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Justice Department says facial recognition helped end an almost 15-year manhunt

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The fugitive opened a bank account in Austria, and authorities found a match

A fugitive who Justice Department officials say had scammed more than 20 people out of hundreds of thousands of dollars was sentenced to four years in prison on Friday, after being on the run for almost 15 years. Austrian authorities were able to identify Randy Levine, 54, of Boca Raton, Florida, due to a facial recognition system according to the DOJ, after he tried to use an alias to open a bank account, leading to his arrest in June 2020.

Levine fled the US in 2005, after authorities seized his passport as part of an investigation into an alleged scam he had been running, the DOJ said in a release. According to Levine’s plea agreement, which he signed in May, he would offer to set up gambling accounts for people if they sent him money. To help sell the idea that he really could help people make bets, Levine reportedly played a recording of casino sounds while he was on calls with victims (which he made using a Las Vegas phone number).

Levine came under investigation by the FBI, but was able to get a replacement for the passport that law enforcement officials seized, by claiming the passport had simply been lost. He eventually ended up in Poland, where he was arrested in 2008. There was, however, a legal battle over whether he could be extradited to the US, which continued until late 2011. By the time Polish courts had decided that he could be extradited, Levine had already slipped away.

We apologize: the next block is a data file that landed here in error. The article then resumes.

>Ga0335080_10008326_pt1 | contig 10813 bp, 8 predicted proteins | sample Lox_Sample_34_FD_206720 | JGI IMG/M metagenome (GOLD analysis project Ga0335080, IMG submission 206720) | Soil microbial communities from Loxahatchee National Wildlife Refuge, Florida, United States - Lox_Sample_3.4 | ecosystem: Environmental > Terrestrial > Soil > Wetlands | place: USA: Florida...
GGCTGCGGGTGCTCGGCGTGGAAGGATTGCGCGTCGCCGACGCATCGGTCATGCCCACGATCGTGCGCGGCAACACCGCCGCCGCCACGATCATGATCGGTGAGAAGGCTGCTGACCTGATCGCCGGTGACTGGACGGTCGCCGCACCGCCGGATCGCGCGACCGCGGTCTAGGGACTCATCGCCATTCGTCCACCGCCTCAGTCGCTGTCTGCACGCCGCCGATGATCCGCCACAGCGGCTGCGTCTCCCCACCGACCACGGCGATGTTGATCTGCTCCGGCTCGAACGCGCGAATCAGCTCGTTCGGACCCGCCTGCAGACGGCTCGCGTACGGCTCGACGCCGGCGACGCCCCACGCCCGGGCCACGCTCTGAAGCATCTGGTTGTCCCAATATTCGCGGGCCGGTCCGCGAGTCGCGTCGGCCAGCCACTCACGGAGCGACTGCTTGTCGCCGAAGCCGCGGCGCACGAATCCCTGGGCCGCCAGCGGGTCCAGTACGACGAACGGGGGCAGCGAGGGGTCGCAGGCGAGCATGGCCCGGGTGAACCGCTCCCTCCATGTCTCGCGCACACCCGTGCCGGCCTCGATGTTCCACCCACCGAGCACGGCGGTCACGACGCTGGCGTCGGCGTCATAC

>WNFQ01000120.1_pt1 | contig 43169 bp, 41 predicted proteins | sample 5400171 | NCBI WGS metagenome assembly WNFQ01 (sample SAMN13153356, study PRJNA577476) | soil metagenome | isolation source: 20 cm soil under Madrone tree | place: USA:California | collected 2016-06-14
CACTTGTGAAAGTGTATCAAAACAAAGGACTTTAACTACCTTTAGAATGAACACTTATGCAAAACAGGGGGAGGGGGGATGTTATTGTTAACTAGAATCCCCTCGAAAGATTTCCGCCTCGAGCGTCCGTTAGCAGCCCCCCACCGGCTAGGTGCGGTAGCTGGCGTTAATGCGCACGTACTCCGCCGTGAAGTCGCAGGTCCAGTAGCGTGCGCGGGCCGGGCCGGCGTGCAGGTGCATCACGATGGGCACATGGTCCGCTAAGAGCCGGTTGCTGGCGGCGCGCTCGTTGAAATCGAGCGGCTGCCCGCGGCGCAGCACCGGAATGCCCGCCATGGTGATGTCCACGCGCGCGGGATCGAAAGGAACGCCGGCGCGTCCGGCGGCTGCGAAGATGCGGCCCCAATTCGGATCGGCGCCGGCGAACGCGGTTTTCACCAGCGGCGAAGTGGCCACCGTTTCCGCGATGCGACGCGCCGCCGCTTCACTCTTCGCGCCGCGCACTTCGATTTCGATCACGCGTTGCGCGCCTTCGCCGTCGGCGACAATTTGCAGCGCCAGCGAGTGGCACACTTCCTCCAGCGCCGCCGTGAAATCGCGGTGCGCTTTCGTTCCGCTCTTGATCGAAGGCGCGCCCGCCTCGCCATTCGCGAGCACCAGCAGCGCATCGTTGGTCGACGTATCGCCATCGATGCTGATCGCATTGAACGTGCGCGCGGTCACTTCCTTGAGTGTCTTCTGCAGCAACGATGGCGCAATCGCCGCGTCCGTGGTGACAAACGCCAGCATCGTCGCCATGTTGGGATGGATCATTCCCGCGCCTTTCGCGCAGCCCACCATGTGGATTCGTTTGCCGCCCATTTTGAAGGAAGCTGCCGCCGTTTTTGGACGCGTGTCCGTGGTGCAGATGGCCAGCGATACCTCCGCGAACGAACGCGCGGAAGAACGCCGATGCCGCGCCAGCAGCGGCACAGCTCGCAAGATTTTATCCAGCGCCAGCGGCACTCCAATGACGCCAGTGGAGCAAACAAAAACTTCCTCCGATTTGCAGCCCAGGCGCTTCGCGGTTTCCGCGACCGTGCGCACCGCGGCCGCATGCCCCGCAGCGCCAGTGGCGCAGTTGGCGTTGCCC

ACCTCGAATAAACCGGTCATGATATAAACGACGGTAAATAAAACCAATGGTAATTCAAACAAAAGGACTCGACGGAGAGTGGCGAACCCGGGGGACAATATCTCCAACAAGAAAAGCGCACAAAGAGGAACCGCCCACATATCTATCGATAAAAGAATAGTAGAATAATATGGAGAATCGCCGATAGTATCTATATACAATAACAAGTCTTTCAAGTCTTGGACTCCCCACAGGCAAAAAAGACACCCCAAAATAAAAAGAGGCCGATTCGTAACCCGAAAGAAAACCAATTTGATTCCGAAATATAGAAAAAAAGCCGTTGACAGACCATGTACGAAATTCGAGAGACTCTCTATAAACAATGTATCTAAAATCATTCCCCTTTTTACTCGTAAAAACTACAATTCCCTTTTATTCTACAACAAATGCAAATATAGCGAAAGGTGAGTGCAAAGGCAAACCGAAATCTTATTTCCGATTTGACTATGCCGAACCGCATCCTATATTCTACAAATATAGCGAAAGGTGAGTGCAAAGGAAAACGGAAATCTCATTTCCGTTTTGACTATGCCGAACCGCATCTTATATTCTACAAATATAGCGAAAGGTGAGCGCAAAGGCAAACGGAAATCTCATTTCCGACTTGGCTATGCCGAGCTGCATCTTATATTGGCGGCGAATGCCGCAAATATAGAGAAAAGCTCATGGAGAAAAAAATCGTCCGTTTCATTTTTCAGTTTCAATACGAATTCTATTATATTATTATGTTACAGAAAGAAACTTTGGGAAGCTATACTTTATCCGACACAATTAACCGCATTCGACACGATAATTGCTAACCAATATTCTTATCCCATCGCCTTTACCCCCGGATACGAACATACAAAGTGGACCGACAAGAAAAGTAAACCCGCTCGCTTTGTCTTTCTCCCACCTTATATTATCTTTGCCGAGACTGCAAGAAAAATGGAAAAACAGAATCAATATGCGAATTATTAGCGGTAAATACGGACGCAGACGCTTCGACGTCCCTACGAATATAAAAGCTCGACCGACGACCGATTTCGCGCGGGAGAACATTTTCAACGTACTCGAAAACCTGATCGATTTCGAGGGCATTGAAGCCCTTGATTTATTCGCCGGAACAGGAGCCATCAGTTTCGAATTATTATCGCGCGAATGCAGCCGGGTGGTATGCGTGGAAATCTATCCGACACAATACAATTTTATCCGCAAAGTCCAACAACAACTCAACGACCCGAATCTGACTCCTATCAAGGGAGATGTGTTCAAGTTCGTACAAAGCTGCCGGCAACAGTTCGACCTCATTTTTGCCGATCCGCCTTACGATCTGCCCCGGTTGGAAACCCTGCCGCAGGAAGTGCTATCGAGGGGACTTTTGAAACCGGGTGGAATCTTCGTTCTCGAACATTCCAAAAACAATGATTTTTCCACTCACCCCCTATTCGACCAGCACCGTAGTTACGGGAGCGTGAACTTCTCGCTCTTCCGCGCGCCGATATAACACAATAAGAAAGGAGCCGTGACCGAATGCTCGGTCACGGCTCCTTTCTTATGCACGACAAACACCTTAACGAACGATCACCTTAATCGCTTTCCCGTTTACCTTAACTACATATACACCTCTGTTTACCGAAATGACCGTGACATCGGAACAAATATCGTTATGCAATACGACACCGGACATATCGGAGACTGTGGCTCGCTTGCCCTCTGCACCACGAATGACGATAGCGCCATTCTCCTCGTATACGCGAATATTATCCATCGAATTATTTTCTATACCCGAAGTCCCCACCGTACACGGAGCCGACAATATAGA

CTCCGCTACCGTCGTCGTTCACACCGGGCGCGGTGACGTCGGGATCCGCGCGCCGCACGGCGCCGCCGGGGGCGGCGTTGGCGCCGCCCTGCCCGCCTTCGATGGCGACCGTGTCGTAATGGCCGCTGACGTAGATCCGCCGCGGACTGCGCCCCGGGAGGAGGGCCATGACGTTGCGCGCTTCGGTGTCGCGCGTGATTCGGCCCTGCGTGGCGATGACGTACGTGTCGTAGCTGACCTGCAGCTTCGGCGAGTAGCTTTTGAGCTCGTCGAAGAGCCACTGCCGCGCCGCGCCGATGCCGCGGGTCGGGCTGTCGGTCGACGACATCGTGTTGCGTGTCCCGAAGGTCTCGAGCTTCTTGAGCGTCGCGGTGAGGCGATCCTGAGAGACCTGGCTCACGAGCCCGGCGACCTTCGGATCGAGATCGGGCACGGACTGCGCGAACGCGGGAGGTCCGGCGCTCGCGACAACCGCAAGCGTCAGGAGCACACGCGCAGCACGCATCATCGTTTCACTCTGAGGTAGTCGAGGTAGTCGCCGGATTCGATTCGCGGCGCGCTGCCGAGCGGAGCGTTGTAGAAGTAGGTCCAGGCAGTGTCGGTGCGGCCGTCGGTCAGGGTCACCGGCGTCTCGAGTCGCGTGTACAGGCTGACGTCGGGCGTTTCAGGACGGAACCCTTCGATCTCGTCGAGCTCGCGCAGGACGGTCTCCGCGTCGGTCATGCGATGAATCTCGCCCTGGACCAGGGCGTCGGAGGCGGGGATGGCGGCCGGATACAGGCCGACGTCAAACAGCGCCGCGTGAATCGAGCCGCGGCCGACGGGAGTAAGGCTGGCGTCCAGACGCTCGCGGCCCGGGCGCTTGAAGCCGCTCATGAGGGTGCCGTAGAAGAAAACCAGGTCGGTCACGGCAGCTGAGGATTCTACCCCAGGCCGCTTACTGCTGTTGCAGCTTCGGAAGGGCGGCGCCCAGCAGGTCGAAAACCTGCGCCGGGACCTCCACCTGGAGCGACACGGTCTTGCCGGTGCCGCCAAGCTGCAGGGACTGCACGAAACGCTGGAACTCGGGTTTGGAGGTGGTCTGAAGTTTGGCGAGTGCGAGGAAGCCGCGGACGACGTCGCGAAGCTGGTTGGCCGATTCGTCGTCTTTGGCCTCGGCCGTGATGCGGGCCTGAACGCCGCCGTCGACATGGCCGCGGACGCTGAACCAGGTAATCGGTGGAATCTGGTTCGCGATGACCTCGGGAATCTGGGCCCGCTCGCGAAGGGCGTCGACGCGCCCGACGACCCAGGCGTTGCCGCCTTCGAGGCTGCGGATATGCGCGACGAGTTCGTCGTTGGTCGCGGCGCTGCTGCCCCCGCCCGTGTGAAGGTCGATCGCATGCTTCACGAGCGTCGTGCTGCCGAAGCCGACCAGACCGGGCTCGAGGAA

After another failed attempt to capture him in Guatemala, the FBI heard from Austrian authorities in May 2020, that a facial ID system had identified someone who looked like Levine, who was trying to open a bank account in the country using a Mexican passport, the DOJ said. Levine was then arrested in June, and extradited to the US.

This isn’t the first time that we’ve seen high-tech systems help end the search for a fugitive — famously, data from a genealogy website helped authorities identify a serial killer who operated in the 1970s and 80s. Technologies like facial recognition and familial genetics remain controversial, though — for every story like Levine’s where they’re used as intended to crack difficult cases, there are false positives, and concerns of governmental overreach.

Levine has also been charged by the US with running a cryptocurrency scam. A criminal complaint filed against him and an alleged accomplice accuses him of stealing $5 million from two victims, after promising that he would give them Bitcoin in return. According to prosecutors, he never sent the promised Bitcoin.